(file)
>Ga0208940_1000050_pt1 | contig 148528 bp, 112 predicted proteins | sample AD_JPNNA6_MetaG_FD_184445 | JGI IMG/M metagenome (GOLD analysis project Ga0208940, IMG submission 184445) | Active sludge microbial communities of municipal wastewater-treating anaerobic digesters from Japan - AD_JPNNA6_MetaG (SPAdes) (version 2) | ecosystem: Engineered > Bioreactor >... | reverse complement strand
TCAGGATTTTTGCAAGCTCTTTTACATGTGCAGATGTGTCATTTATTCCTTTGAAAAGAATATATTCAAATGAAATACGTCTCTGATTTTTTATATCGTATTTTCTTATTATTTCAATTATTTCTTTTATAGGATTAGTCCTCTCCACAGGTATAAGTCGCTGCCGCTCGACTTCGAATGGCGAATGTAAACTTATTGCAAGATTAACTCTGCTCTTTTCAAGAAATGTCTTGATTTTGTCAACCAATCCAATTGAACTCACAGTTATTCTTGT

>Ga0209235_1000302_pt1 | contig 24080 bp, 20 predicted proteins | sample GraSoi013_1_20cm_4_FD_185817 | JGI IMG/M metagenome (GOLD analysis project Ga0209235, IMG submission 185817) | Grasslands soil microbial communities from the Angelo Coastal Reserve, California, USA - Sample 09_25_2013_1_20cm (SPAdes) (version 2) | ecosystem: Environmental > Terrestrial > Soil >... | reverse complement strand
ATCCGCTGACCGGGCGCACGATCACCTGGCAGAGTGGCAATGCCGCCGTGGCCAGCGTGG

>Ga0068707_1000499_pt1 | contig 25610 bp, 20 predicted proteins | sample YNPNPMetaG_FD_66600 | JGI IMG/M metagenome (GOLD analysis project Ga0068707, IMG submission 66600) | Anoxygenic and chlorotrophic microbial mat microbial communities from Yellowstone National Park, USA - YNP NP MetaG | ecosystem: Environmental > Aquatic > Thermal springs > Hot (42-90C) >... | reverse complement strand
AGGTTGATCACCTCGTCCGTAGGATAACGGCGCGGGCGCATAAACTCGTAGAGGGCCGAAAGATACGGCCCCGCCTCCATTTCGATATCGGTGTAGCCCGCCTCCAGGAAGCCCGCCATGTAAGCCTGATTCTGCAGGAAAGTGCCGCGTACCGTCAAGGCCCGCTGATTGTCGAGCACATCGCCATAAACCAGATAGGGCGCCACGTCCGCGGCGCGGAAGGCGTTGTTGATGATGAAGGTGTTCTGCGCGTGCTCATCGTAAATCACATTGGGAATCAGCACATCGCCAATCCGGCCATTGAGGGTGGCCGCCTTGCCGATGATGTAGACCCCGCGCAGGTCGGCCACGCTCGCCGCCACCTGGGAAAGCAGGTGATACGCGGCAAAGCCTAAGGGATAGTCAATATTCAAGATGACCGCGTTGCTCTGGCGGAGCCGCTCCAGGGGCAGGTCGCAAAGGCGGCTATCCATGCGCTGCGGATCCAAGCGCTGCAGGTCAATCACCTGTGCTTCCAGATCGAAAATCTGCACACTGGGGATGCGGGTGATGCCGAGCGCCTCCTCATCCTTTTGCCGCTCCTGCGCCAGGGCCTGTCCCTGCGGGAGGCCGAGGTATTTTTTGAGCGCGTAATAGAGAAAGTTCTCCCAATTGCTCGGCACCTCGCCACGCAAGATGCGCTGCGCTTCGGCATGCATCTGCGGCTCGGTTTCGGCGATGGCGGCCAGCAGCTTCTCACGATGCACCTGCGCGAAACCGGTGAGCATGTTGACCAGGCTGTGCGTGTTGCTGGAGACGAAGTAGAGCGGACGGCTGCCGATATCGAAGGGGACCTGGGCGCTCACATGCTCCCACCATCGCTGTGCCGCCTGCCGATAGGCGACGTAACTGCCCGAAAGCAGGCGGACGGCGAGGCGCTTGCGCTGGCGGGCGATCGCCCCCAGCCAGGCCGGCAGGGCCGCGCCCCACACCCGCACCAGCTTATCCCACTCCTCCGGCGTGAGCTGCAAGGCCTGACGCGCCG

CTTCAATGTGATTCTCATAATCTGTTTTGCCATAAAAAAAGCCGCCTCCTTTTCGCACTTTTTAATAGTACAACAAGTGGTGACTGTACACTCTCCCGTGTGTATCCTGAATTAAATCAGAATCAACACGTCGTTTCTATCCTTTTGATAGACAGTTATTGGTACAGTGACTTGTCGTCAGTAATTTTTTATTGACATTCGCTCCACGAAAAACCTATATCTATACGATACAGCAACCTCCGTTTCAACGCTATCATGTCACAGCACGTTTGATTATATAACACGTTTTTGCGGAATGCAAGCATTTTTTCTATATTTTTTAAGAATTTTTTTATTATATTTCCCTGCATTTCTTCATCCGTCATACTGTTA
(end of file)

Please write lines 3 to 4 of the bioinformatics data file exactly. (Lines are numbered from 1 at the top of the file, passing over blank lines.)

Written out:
>Ga0209235_1000302_pt1 | contig 24080 bp, 20 predicted proteins | sample GraSoi013_1_20cm_4_FD_185817 | JGI IMG/M metagenome (GOLD analysis project Ga0209235, IMG submission 185817) | Grasslands soil microbial communities from the Angelo Coastal Reserve, California, USA - Sample 09_25_2013_1_20cm (SPAdes) (version 2) | ecosystem: Environmental > Terrestrial > Soil >... | reverse complement strand
ATCCGCTGACCGGGCGCACGATCACCTGGCAGAGTGGCAATGCCGCCGTGGCCAGCGTGG